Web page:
Sheila Williams, editor, Asimov’s Science Fiction : We’re seeing a lot being written right now about concepts that are in the news at the moment, like genetic manipulation or climate change. But we’re also seeing a lot of stories about authoritarian governments, and economic inequity. Those kinds of stories have been around for decades, but there’s a certain urgency at the moment.

Neil Clarke, editor, Clarkesworld : The markets today are making the effort to be more open to international works. The simple fact is that the internet changed everything in terms of submissions. Once magazines started taking online submissions, that removed a lot of the financial obstacles of international submissions. I’m finding interesting stories coming in from places that might not have always been part of the mainstream community, places [America] might have been sending science fiction for decades, but not hearing much from.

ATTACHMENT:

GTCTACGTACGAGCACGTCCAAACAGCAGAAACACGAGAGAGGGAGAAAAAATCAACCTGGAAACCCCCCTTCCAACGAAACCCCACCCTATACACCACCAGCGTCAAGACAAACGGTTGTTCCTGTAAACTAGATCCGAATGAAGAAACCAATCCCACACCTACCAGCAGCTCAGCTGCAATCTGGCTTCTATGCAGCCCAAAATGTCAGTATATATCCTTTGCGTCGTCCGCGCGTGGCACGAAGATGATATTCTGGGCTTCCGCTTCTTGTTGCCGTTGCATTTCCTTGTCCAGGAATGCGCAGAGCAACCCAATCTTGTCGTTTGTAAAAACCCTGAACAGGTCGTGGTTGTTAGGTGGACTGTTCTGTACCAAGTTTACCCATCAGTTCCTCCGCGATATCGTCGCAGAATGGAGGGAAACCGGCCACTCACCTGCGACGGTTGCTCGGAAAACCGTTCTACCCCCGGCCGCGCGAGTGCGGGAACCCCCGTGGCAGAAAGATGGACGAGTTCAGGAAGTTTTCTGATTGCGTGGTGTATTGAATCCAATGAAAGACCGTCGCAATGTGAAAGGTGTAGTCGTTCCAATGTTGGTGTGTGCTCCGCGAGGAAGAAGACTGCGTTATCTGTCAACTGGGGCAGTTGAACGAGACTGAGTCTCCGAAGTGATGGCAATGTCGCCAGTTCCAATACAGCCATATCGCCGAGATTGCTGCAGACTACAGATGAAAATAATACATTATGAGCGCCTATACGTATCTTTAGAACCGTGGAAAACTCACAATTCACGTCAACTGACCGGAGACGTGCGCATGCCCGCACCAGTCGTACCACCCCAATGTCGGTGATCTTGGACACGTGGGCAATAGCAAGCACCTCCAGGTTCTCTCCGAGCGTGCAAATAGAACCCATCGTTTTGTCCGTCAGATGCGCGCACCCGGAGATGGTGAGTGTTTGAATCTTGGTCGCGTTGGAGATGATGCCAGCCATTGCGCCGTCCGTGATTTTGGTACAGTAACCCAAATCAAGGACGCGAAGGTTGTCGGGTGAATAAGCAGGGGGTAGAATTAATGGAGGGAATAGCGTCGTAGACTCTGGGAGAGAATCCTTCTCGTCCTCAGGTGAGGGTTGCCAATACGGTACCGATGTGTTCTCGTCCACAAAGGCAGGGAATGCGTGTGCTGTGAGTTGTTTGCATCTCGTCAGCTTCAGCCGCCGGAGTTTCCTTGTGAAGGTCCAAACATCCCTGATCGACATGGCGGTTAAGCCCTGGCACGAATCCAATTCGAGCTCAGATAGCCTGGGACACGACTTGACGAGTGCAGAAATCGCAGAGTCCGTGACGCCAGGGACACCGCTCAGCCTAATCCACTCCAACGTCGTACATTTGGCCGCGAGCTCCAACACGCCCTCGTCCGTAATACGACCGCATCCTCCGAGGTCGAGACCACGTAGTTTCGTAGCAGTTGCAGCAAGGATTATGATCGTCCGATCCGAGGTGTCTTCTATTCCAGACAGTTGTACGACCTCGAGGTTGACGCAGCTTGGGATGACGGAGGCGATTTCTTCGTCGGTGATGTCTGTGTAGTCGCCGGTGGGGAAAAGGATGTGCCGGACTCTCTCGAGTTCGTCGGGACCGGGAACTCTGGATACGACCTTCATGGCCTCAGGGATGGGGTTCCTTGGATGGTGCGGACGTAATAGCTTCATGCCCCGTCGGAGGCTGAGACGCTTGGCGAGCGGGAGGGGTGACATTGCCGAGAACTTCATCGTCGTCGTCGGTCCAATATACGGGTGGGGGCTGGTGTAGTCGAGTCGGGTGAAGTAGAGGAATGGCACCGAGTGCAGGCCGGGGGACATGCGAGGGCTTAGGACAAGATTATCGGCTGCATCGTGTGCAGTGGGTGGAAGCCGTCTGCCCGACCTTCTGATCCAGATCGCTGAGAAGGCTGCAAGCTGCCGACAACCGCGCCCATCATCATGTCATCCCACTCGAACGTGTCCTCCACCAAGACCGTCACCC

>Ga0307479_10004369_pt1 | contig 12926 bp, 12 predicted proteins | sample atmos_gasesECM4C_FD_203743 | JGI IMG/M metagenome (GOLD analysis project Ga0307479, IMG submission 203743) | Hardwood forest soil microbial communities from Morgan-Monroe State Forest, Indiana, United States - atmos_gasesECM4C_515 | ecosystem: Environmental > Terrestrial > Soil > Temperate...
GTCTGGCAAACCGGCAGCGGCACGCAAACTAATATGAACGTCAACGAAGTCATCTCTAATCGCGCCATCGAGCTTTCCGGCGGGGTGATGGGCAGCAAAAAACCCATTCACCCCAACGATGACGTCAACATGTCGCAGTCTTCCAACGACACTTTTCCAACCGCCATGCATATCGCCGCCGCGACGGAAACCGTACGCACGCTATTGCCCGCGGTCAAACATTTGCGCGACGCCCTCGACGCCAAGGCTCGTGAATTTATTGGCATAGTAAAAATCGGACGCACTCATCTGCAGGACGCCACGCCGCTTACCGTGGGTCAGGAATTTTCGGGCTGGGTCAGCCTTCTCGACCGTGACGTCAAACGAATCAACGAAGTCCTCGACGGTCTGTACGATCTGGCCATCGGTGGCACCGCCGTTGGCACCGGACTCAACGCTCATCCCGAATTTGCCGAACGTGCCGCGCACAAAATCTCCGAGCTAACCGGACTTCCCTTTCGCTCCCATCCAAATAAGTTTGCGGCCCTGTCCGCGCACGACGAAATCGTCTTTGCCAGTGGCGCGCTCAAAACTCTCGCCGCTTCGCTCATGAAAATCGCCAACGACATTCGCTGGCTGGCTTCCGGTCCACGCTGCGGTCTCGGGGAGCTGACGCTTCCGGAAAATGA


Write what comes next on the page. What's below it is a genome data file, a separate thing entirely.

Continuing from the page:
There are a lot of interesting things happening in China. The world’s largest science fiction magazine, in terms of total readership, is China’s Science Fiction World . Last year, we had a grant from South Korea to translate some of their science fiction. I’ve been talking to more people in South America. We’ve had a few Brazilian stories. We’re seeing an increase in stories coming out of India. With the wider variety of people being represented, you’ve got a much broader range of stories now, with different perspectives. I think everyone out there is more likely to encounter stories that feel like, “Hey, these are people like me.” I think that makes science fiction a little bit more welcoming. It broadens the appeal.